But this sort of move from Google could start to spell trouble for a number of mobile security apps, such as Lookout Mobile, aimed at helping you manage your phone data and deal with “loss” situations.
“We’ve long expected that Google would add ‘Lock’ and ‘Find my Phone’ functionality, and we’re surprised it didn’t come sooner!” said a Lookout Mobile spokesperson.
Google’s new feature is a very useful one for those who don’t have a lock on their phone and want to make sure their data is safe. It can be found in your Android Device Manager, according to Android Police, which will remotely tell your phone to go into lock mode when triggered. If you already have a password, it will ask you to create a new one and will instantly update your phone.
It will also turn your screen off and lock the phone if it’s currently in use. Should you be in airplane mode, the phone will execute these commands once connected to a signal.
If Google continues to release these “baked in” security features for Android, it could leave these apps obsolete as third-party protectors. You can also wipe the phone and make it ring from the Android Device Manager. But companies like Lookout Mobile often offer much more than just GPS capabilities and remote lock. Lookout, for example, scans apps for sketchy activity and can warn you about malicious links.
“Solving the missing device problem has been a core piece of the Lookout mission since 2009, and we’ve lead the pack for more than five years, but we haven’t stopped there,” the spokesperson said. “Device loss is a difficult problem to solve, and not every phone lock or missing device situation is the same, so we have consistently developed new functionality to help people have the best possible chance of protecting and recovering a lost or stolen device.”
Me and mobile gives you a Comprehensive list of apps that you should have on your smartphone.
Just bought your new smartphone? Whether you bought a gadget running on iOS, Android, Windows Phone 8 or BlackBerry 10, you need apps that will help you get the best out of your new gadget. Here is a list of some cool apps that you should install on the new smartphone to get more than your money’s worth…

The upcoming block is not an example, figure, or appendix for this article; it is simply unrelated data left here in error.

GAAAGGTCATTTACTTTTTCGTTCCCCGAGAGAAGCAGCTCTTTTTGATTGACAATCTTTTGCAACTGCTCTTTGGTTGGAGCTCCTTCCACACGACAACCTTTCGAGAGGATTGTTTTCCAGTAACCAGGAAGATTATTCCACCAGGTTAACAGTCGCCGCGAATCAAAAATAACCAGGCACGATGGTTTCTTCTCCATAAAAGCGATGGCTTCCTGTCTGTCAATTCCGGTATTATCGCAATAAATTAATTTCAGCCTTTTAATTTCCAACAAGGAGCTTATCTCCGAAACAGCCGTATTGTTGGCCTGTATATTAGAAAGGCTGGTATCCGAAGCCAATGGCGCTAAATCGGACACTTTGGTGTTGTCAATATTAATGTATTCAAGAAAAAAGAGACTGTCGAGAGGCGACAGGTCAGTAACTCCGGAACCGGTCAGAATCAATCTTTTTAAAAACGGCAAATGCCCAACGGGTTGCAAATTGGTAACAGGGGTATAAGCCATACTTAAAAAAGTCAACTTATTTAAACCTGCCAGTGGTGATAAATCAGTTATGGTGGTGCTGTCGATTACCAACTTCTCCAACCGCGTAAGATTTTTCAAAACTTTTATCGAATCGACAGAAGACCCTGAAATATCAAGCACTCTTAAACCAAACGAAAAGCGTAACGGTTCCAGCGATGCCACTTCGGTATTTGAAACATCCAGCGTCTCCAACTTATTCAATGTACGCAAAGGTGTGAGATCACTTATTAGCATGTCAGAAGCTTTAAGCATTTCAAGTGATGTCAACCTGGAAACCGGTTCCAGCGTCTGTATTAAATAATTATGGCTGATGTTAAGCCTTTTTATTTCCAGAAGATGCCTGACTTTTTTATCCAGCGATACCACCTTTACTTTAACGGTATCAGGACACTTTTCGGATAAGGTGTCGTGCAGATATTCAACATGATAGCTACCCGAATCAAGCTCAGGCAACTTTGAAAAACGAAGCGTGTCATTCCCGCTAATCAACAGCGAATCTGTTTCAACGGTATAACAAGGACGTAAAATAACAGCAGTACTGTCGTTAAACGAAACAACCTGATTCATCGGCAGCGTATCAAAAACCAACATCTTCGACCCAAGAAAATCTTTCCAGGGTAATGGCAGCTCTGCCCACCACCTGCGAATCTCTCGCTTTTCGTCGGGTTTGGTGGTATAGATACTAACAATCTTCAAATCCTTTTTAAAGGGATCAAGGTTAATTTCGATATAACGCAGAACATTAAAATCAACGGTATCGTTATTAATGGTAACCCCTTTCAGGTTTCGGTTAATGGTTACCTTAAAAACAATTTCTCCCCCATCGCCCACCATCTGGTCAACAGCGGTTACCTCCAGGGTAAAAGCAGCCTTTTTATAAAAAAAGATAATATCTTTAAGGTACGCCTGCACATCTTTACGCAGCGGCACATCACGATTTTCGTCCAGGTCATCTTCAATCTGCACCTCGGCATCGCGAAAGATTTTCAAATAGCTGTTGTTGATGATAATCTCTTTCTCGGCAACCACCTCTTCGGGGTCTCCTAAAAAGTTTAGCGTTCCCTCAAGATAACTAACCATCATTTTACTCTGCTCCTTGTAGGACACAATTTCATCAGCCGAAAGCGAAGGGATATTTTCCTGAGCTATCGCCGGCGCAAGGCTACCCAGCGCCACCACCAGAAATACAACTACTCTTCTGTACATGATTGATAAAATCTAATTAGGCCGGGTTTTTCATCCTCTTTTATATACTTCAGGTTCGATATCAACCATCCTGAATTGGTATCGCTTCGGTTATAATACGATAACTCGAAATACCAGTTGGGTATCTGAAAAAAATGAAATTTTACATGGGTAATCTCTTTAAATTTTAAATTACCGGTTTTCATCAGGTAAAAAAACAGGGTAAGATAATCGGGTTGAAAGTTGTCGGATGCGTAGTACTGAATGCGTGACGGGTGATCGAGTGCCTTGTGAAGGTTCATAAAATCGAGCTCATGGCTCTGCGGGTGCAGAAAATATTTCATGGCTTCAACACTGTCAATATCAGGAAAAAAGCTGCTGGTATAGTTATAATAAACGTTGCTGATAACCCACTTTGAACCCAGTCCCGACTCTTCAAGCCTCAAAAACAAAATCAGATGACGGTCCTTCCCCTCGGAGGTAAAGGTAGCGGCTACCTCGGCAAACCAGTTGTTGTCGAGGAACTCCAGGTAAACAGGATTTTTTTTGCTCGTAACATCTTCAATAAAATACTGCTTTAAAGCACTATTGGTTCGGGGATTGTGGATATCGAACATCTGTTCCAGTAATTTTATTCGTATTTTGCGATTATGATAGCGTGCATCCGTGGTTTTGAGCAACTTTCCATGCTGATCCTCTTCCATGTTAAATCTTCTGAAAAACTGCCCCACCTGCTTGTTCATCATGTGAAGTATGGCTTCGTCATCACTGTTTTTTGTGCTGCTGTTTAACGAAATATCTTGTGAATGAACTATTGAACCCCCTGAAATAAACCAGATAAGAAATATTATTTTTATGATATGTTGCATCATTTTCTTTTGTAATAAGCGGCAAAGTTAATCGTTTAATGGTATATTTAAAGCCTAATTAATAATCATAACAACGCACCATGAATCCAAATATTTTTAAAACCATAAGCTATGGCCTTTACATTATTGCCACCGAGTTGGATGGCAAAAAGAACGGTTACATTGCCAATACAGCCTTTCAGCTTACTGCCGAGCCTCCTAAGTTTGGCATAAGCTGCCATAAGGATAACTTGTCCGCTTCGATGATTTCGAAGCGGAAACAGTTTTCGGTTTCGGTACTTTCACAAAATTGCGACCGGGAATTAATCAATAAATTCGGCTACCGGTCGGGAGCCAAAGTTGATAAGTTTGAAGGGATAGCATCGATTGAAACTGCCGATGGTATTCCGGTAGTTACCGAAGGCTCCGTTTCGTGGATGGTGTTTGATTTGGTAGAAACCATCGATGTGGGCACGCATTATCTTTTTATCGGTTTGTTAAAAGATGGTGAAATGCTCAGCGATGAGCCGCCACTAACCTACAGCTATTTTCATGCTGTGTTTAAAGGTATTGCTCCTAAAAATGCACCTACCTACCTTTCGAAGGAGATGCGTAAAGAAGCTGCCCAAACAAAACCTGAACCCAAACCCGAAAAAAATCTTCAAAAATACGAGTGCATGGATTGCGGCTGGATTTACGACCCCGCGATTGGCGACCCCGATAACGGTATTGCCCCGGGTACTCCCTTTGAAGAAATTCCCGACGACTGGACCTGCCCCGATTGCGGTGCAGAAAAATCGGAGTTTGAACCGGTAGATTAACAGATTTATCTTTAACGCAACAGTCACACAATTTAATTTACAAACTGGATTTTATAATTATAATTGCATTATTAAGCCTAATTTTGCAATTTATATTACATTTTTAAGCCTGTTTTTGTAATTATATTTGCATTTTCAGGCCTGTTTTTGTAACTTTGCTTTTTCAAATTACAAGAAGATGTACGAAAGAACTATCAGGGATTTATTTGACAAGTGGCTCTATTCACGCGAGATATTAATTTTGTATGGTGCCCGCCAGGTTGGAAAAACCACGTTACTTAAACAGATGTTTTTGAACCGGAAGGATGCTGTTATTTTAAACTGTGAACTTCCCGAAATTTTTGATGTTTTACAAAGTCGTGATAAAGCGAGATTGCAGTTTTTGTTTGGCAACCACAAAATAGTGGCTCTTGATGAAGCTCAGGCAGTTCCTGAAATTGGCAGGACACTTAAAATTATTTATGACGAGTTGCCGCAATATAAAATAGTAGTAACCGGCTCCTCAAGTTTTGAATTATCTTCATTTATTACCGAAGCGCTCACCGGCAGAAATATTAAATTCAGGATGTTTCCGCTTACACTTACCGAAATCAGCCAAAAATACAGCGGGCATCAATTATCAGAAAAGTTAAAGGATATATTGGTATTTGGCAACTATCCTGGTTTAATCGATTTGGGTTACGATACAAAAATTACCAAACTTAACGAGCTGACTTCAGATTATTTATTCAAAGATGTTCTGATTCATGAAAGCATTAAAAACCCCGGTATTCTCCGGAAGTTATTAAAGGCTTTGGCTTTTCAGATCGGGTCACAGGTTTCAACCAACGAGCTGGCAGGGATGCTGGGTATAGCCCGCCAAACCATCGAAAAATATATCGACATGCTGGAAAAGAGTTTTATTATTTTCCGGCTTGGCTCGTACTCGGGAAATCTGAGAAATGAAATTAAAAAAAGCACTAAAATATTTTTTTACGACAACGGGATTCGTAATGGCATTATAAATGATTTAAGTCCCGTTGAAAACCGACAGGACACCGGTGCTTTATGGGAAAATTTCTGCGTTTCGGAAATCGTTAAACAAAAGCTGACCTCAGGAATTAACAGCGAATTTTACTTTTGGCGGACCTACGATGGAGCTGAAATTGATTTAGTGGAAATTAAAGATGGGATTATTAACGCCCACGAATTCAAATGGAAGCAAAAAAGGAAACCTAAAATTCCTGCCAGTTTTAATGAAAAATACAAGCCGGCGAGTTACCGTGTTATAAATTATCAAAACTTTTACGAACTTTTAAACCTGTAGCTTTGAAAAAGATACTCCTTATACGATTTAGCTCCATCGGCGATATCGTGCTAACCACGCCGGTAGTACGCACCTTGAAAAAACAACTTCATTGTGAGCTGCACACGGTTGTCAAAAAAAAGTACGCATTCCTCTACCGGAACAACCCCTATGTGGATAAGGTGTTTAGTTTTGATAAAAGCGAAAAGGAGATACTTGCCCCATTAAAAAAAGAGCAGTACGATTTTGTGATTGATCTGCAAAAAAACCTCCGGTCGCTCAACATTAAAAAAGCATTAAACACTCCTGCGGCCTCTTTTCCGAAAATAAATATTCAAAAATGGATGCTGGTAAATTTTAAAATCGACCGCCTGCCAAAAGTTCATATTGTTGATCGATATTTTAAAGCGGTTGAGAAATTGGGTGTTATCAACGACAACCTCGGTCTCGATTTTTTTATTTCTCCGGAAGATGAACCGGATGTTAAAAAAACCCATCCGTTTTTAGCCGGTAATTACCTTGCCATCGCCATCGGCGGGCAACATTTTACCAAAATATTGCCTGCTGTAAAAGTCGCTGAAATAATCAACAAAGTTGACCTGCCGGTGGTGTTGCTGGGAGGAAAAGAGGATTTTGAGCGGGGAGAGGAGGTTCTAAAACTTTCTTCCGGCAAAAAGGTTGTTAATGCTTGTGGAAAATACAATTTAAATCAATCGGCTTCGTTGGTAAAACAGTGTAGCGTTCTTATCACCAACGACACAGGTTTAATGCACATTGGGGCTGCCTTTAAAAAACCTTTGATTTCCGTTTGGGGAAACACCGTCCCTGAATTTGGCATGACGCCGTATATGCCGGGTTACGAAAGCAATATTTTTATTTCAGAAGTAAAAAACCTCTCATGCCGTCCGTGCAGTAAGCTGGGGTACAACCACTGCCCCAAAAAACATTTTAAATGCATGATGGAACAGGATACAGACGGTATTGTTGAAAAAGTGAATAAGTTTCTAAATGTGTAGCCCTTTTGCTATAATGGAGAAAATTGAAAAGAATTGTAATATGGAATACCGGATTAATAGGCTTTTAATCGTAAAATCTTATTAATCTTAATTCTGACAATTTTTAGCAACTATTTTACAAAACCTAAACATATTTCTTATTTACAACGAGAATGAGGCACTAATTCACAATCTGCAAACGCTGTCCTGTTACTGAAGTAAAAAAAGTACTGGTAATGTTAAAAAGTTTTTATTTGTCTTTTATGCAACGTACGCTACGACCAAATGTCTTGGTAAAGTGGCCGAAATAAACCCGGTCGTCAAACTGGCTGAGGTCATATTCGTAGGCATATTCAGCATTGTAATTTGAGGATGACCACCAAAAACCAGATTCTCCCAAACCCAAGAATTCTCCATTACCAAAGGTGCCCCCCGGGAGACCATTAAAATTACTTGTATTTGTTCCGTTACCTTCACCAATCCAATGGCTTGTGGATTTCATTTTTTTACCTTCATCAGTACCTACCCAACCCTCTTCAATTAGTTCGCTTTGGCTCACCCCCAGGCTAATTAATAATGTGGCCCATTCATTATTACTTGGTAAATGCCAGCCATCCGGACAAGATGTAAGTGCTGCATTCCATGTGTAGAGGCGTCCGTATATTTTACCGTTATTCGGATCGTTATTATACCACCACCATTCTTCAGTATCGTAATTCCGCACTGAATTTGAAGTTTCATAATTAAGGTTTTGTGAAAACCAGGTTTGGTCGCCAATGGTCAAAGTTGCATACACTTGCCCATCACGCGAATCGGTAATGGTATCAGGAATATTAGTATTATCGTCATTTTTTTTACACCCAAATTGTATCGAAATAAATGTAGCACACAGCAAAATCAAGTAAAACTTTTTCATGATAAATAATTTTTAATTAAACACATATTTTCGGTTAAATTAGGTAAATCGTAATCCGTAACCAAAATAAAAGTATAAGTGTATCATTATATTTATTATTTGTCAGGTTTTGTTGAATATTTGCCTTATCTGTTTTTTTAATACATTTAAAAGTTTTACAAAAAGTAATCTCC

It lets you control the phone from your computer wirelessly. No additional software is required on the computer as it works via a browser window. You can transfer data, install apps, send/receive SMSes, as well as reject an incoming call.
Android: AVG Antivirus
The free antivirus not only protects your phone from viruses and malware, but also scans each new app for threats before installation. It even monitors suspicious incoming text messages, has a call and SMS blocker, and lets you track, lock or wipe your phone when stolen.
Android: ES File Explorer
Some Android smartphones come with a file manager, but even for these, ES file explorer is recommended. The app lets you copy/paste among folders, hide folders or compress/uncompress files. You can even select multiple files and folders for various tasks.
Android: MX Player
One of the most feature-rich and powerful media players, it has a built-in file manager, plays most video formats, and provides quick access from playback display for volume and brightness.
Android: Kingsoft Office
A free, full-fledged document editing app, it supports over 20 commonly used formats, has a built-in file manager and works seamlessly with various cloud storage services.
iOS: Google Maps
Apple’s attempt at maps is commendable, but it doesn’t come close to Google Maps. You get maps for over 200 countries, besides voiceguided navigation with real-time traffic updates.
iOS: Find my iPhone
This free app from Apple lets you track your iPhone/iPad/iPod if it’s lost or stolen. You can send messages, lock the device, sound an alarm or wipe data via the iCloud panel in a browser.
iOS: PlayerXtreme HD
While the default video player is good to play videos in the MP4 format, iOS doesn’t play well with all formats. PlayerXtreme HD media player takes care of this issue as it supports most popular video formats. You can even transfer files over WiFi from your PC or an iOS device.
iOS: Camera Awesome
The default camera app on the iPhone has a basic interface. With Camera Awesome, you can have much more control over the camera using various effects, composition grid lines, exposure control, as well as a built-in photo enhancer.
10 things that make Google hot at 15
Internet giant Google has turned 15. Though long past its startup days, the company still retains its innovative zeal. Unlike companies that often turn rudderless when they grow too big, the number of years only seem to be adding to the company’s zest for next gen technology. With projects like Google Glass and driverless cars, Google now appears to be breaching barriers of sci-fi.